Why choose Physics?
Investigate the fundamental principles of how the universe works.
Physics is a rewarding study for those of you with an inquiring mind. It is also the basis on which all forms of technology are built. The course seeks to promote sound understanding and application of physical concepts along with self-reliance in tackling independent tasks, both theoretical and practical. Growth of logical and numerical ability accompanies the development of the subject material. This goes hand-in-hand with your development, increasing your responsibility for your own learning. Such skills are important in all future forms of professional activity and particularly so in those areas which require a predominantly logical or numerate approach.
Physics is a fascinating subject and whilst it can be studied at higher education in its own right, it is also commonly studied by those wishing to go on to engineering courses, medical courses, architecture or degrees in other science areas and it is a widely accepted qualification for any area which requires numeracy or logical thought.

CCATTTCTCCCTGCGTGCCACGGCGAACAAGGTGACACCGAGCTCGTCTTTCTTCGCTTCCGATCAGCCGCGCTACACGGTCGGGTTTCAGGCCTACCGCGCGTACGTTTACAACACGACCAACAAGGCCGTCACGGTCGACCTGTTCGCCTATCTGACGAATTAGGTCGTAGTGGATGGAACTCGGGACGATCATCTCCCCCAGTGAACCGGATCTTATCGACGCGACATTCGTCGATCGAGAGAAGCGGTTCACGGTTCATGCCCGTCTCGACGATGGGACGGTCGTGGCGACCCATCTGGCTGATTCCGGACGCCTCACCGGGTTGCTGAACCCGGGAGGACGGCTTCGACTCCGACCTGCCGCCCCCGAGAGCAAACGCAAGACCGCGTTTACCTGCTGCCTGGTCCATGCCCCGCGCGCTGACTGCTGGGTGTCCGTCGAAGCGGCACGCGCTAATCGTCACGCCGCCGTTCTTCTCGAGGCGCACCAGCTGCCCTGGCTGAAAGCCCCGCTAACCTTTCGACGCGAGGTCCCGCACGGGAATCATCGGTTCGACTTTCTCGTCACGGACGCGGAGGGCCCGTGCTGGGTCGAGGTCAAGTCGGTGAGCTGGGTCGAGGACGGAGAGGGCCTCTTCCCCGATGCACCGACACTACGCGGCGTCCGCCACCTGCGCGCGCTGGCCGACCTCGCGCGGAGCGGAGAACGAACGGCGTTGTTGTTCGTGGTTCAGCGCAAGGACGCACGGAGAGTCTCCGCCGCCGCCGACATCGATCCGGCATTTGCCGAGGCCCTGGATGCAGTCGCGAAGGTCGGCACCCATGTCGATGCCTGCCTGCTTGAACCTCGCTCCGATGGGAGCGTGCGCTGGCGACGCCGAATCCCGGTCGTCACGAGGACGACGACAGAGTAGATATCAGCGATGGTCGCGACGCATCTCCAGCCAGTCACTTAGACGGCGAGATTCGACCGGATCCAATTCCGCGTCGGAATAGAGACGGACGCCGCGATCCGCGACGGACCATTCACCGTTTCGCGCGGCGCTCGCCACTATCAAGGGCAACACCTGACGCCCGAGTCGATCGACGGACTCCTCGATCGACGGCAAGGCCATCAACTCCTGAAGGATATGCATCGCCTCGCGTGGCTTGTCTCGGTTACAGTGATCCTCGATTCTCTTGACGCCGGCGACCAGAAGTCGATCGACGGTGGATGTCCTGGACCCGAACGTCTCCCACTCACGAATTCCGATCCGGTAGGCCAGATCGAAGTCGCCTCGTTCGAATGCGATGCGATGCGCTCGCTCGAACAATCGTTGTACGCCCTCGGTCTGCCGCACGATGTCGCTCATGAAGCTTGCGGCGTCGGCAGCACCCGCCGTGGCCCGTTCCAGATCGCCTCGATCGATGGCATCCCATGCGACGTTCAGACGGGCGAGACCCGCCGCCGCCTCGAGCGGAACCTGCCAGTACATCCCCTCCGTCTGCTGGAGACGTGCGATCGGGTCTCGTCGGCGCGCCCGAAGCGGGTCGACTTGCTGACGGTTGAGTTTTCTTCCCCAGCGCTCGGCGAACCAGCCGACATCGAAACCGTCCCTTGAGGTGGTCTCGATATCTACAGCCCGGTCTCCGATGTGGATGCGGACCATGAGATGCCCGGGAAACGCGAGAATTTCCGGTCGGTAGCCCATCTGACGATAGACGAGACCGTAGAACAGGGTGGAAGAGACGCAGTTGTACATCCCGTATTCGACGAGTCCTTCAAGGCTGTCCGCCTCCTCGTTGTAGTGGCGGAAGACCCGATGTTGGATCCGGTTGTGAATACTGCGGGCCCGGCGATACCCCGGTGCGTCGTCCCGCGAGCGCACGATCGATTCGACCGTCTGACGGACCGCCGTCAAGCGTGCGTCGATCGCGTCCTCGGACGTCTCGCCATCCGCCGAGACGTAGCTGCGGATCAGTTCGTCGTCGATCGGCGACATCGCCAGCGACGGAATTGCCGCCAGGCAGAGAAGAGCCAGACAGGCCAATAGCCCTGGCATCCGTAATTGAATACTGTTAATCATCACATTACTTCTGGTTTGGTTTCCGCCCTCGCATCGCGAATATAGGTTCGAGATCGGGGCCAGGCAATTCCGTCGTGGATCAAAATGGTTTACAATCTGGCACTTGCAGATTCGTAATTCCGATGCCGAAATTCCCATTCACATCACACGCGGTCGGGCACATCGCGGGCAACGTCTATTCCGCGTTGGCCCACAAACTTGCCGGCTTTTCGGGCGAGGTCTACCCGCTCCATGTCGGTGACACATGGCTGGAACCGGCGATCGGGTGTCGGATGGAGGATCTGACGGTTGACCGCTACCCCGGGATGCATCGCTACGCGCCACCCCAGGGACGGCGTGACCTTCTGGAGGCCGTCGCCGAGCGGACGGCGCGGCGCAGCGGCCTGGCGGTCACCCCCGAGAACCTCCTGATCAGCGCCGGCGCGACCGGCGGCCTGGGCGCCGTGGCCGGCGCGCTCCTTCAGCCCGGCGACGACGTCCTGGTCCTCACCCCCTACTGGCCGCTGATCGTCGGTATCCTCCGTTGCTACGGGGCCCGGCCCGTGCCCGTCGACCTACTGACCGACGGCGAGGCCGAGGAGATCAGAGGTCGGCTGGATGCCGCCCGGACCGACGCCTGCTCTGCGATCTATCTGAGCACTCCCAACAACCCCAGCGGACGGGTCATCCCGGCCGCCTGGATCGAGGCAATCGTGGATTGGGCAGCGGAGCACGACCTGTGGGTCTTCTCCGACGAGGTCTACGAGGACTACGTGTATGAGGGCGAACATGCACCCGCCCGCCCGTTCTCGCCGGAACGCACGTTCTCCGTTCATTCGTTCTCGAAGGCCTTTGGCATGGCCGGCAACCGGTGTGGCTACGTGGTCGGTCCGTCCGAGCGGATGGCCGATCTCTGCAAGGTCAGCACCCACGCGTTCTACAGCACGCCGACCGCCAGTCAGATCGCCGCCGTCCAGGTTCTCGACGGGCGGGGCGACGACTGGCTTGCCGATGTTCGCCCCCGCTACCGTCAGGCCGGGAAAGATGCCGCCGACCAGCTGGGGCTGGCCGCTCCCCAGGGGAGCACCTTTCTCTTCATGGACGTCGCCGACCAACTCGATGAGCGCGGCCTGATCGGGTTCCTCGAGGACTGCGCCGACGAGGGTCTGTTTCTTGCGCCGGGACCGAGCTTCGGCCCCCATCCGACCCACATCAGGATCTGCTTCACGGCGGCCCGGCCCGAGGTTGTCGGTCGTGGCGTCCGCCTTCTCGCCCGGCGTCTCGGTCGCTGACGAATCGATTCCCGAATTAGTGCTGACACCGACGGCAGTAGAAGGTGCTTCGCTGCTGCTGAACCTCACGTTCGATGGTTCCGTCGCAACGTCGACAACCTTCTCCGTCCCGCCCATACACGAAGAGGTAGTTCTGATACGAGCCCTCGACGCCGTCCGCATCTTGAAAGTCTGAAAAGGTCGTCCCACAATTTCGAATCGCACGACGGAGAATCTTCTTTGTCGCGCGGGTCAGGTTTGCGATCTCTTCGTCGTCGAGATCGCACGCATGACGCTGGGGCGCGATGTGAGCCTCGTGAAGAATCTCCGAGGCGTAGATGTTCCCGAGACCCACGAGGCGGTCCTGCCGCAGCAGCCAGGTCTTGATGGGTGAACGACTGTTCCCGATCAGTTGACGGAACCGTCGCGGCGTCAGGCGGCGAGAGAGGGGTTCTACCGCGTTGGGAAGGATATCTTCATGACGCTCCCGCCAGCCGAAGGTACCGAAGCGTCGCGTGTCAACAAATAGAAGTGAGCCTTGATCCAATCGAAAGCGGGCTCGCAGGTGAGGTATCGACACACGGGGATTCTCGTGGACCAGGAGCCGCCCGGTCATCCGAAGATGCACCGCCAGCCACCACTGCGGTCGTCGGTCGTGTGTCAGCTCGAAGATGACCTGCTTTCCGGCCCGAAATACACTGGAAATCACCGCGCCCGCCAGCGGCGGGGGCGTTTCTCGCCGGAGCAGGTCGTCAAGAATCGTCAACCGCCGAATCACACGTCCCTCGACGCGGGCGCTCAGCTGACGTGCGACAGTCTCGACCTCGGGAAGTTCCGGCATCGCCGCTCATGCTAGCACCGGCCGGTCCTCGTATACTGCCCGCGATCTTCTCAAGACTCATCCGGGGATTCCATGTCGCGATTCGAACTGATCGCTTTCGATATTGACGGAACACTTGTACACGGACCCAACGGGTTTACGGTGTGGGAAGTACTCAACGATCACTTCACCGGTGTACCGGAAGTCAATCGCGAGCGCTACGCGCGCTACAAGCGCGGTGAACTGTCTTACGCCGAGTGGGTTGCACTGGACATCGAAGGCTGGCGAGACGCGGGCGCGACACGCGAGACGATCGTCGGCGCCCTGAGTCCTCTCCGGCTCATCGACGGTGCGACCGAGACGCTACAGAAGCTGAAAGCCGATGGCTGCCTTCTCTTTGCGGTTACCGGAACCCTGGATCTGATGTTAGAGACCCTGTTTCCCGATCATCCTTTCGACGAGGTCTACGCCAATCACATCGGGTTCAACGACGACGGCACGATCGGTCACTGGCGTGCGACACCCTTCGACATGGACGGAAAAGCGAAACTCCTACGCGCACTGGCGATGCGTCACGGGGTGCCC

“I enjoy the contrast and step up
from GCSE and the vast range of topics you study (from materials to Quantum) makes studying physics very enjoyable and exciting.”
Why Hills Road?
- We are an experienced group of teachers and enjoy a positive working relationship with our students.
- You will be assigned to a learning team within your class to promote mutual support and many class activities will be conducted within these teams.
- We run a peer mentoring scheme for interested students to support each other.
- We run lunchtime workshops every day to support your learning.
- In addition, we are are happy to meet with you outside lessons to discuss your progress.
- We run many extra-curricular activities, from talks (both in College with visiting speakers and external) to the annual trip to CERN in Switzerland.
- You will be encouraged to participate in the British Physics Olympiad where successful Hills Road students have previously gained top awards and have even gone on to represent Britain at the International Physics Olympiad.